So a couple days ago, I picked up the tutorial again and went through chapter 2, which still seemed to portray a nightmare of versioning spaghetti, but was fairly straightforward to get through. And then I hit chapter 3, and there was one easy line that resulted in an error message, and sent me down a two-hour rabbit hole of trying to install nokogiri, brew, MacPorts, and the Xcode command-line tools. ~Yup, Rails sure is a nice easy simple way to get up and running quickly!~
But you know what? Suddenly, partway through section 3.2.1, a bunch of stuff started to click. Test-driven development: cool! I knew the concept before, but had almost never used it; here it seems clear and intuitive and easy. And the need to use
bundle exec with
rspec suddenly made sense: it means run rspec in the context of the current bundle, which is to say the current Gemfile, which is to say the currently specified set of libraries and version numbers.
And then I pushed to Github and deployed to Heroku with a single command-line each, and I opened a page in Heroku and there was my web app running in production on a hosting platform, and that was kind of magical.
Oh, and I've been using BBEdit for many years but only now learned that you can type
bbedit . to open a whole directory with a nice browse-the-directory view. Super-cool.
So I'm cautiously optimistic about the rest of the tutorial. But I really can't recommend doing anything non-basic with Rails unless you're a whole lot more comfortable than I am with navigating through mazes of detailed installation and configuration issues. If you're a professional programmer or a Linux sysadmin, then you probably are more comfortable with that than I am, in which case go for it. But if you're a hobbyist like me, then Rails may not be the best tool for you.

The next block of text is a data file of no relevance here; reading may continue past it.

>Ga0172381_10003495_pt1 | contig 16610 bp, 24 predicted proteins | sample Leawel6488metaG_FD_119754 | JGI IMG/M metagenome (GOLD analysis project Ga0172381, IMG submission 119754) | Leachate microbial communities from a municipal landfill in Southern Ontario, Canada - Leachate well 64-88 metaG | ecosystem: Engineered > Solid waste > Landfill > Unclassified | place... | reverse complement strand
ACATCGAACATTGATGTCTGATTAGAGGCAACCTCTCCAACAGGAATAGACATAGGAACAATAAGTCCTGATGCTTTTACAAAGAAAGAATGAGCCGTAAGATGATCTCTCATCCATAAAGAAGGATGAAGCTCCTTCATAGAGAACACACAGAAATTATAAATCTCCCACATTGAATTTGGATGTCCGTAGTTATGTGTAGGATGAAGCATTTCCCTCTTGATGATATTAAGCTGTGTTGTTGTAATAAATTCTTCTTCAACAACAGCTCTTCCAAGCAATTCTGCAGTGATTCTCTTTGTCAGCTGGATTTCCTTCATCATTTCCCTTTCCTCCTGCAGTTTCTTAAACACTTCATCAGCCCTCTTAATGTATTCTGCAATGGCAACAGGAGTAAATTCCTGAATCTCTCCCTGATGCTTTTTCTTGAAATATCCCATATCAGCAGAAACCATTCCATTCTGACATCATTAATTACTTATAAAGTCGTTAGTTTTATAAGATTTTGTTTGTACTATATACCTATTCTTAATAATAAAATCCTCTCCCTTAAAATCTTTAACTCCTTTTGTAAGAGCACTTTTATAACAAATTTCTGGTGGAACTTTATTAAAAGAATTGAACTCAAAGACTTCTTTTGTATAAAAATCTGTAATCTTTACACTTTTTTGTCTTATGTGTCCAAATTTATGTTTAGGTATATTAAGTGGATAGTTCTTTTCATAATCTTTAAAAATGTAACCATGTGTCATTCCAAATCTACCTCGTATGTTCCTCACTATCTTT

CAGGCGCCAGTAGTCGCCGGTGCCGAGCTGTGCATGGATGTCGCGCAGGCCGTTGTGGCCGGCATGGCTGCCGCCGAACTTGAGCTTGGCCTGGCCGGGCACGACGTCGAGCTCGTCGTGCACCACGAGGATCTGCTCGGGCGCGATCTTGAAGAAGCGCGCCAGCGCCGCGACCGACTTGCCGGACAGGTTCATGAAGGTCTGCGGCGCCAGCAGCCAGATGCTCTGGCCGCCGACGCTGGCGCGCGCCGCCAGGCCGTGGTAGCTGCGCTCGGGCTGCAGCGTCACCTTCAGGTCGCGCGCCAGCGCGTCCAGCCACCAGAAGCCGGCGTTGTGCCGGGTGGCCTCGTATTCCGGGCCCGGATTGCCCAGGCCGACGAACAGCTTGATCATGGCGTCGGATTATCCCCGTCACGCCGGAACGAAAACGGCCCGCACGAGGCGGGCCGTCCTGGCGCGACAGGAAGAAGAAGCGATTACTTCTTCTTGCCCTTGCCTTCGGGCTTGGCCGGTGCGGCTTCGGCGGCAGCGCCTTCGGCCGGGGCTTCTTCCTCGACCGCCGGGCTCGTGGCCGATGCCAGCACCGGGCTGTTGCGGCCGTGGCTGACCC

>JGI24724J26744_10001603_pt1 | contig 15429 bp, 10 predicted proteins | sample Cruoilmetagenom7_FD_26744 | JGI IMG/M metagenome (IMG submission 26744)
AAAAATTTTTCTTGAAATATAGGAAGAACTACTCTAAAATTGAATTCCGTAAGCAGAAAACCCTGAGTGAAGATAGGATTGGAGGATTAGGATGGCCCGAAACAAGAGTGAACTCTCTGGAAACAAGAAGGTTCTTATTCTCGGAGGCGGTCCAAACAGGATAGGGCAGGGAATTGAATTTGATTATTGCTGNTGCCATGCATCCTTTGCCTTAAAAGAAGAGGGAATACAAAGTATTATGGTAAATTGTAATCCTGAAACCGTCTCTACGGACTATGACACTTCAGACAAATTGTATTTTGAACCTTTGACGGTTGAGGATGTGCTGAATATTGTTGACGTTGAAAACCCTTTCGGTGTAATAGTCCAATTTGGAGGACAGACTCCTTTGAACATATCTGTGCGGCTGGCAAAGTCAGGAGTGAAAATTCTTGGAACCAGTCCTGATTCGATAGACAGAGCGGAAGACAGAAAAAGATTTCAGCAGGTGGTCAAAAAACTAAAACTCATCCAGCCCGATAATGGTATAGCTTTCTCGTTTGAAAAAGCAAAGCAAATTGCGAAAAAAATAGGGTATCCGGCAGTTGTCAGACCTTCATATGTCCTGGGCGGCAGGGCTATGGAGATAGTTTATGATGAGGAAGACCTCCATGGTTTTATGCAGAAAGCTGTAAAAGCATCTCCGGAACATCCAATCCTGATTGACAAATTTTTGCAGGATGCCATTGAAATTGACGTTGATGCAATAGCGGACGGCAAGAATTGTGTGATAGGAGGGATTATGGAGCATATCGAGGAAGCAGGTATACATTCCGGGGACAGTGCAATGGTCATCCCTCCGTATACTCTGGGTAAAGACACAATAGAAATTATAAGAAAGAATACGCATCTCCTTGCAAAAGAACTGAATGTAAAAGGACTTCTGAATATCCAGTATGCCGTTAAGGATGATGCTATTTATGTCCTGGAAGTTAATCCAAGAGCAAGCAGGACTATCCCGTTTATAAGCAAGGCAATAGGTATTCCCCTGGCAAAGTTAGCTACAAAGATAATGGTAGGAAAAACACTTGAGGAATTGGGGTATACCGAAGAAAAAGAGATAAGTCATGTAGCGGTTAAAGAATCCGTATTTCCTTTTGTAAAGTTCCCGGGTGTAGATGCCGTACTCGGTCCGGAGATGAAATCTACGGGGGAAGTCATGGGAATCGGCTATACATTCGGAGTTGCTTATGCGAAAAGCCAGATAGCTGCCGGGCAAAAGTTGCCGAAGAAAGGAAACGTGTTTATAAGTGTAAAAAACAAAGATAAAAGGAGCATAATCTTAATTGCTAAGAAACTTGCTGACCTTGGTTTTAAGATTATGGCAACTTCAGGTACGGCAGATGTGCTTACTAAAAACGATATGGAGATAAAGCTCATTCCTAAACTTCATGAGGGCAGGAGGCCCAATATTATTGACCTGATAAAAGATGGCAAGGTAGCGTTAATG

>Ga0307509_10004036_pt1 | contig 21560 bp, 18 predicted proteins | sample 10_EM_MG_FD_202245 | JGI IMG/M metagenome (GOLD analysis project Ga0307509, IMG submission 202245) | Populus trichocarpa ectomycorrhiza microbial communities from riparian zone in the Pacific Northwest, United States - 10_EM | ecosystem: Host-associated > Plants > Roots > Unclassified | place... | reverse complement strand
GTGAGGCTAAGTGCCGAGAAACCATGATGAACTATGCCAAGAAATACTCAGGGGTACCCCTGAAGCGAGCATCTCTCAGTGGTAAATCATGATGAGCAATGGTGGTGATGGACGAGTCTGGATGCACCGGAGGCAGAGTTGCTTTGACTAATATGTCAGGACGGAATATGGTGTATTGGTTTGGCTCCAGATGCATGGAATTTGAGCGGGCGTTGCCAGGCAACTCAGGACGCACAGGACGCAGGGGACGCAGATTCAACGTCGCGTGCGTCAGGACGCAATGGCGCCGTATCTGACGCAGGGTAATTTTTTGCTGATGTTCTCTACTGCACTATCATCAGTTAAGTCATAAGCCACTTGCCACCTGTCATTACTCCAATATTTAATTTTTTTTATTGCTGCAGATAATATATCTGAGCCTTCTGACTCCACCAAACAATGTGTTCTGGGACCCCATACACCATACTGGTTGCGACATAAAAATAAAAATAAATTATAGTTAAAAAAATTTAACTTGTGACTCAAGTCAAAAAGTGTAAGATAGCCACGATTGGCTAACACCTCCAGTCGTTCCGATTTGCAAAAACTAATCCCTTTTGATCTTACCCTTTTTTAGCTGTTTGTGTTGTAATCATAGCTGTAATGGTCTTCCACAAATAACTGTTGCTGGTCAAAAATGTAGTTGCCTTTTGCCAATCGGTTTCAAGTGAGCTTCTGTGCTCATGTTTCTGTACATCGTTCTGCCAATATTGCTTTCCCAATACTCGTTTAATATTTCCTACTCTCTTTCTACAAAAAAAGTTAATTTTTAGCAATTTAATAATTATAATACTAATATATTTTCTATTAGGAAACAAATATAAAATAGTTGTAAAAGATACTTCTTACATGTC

Or possibly the real moral here is that this particular tutorial isn't the best option for hobbyists—or to put it the other way around, that I'm not part of its core audience. In chapters 2 and 3, it provides a fun and accessible entry point for test-driven development and Heroku, and those parts are certainly suitable for hobbyists; but in chapter 1, it provides an extraordinarily high barrier to entry. So maybe someone like me who just wants an easy way to set up a toy web app for my own use should stick with the more basic Rails tutorials, like the abovelinked Getting Started.
And I still haven't figured out how to use Rails on a system where I don't have root access. The answer to that may be that I have to deploy to Heroku, but I'd rather be able to run my apps in my own account on my own server. Maybe I can code on my home machine and then deploy to my Pair account? I'm not sure.
...I think after I get through the Rails tutorial, my next step will be to try php-mvc, which appears to be a skeleton app in PHP, giving you the MVC structure without having to learn a lot of new framework stuff. I might also try a real PHP framework—I've heard good things about Laravel, Yii, Symfony, and Phalcon. But I suspect that php-mvc is pretty much what I want: a light facade of structure on otherwise plain PHP. In fact, I downloaded it and started to set it up the other day, and I may put the Rails tutorial on hold and try out php-mvc first. We'll see.